250. M. D. Rosenbaum, The Law And Economics Of Administrative Law And Administratively-Imposed Trade Barriers, 1/99.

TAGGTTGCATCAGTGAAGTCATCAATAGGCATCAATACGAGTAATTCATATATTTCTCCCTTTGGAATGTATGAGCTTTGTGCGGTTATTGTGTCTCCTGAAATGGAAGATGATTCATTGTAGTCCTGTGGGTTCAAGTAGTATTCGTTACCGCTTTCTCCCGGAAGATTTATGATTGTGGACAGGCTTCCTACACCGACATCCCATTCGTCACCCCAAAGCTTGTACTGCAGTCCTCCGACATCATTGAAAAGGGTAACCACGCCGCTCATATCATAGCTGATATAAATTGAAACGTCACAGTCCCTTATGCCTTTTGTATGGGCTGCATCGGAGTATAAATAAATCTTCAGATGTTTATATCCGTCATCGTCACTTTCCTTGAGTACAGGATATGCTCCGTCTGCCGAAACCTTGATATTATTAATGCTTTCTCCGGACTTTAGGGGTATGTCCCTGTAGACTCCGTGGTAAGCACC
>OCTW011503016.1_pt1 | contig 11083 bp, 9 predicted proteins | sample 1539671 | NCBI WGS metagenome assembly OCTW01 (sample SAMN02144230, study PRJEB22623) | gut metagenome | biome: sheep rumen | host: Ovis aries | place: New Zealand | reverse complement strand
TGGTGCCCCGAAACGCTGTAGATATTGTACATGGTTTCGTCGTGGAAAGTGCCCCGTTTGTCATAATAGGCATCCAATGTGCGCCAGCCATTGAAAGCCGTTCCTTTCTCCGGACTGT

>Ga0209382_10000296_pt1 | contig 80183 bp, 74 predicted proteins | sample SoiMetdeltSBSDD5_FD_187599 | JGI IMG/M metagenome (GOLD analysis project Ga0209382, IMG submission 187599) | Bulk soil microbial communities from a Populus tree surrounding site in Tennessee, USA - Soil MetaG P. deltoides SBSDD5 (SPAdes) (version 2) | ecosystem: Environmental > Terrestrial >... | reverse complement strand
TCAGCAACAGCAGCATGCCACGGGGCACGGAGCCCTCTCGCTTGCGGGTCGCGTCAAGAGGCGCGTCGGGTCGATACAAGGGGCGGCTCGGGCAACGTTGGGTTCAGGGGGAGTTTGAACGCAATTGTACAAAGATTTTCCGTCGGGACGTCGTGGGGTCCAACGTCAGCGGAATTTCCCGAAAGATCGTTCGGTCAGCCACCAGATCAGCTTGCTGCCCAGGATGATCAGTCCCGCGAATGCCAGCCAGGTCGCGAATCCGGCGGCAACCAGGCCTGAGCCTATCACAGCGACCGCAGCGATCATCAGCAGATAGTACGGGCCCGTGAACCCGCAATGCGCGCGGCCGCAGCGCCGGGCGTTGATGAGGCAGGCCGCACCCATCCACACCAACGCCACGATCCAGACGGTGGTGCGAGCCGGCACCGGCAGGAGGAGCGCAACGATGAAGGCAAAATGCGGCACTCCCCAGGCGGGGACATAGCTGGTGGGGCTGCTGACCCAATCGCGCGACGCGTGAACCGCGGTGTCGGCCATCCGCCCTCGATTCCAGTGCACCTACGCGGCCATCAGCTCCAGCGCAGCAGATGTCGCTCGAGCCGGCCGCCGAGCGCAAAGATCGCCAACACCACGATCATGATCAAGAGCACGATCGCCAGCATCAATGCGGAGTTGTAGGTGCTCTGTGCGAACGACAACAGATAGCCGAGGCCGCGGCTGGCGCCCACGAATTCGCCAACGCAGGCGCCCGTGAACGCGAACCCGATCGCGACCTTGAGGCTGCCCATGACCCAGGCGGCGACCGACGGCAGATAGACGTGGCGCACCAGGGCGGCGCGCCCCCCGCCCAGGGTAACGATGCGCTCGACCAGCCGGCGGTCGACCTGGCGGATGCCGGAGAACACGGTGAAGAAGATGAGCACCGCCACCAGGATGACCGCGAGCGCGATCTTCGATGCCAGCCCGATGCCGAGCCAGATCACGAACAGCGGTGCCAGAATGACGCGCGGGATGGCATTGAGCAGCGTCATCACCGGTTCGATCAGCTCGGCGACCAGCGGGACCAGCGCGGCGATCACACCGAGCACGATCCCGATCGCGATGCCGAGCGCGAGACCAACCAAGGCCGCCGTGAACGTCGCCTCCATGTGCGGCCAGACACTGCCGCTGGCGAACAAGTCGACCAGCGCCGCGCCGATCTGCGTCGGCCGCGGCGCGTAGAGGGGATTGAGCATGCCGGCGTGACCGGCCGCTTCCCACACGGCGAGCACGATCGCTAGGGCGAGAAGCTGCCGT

Abstract: This paper explores the economics of administrative law for administratively-imposed barriers to trade. Theory and data from OECD countries suggest that administrative procedure's most significant impact on trade-relevant outcomes lies in changing the cost of access to information about administrative decisionmaking. Procedures lowering the cost of access shift power over policymaking from more organized to less organized private interests. Consumer interests in states with private rights to government-held information, public notice and comment, and similar mechanisms therefore have greater influence over trade policy, and these states have lower barriers to imports. Empirical evidence suggests that "adequate consideration" and other doctrines relying on administrative officials to change their positions in the face of additional evidence do not change policy outcomes. Producer interests in states with administrative law limited to these mechanisms therefore have greater power over trade policy, and these states have greater barriers to imports.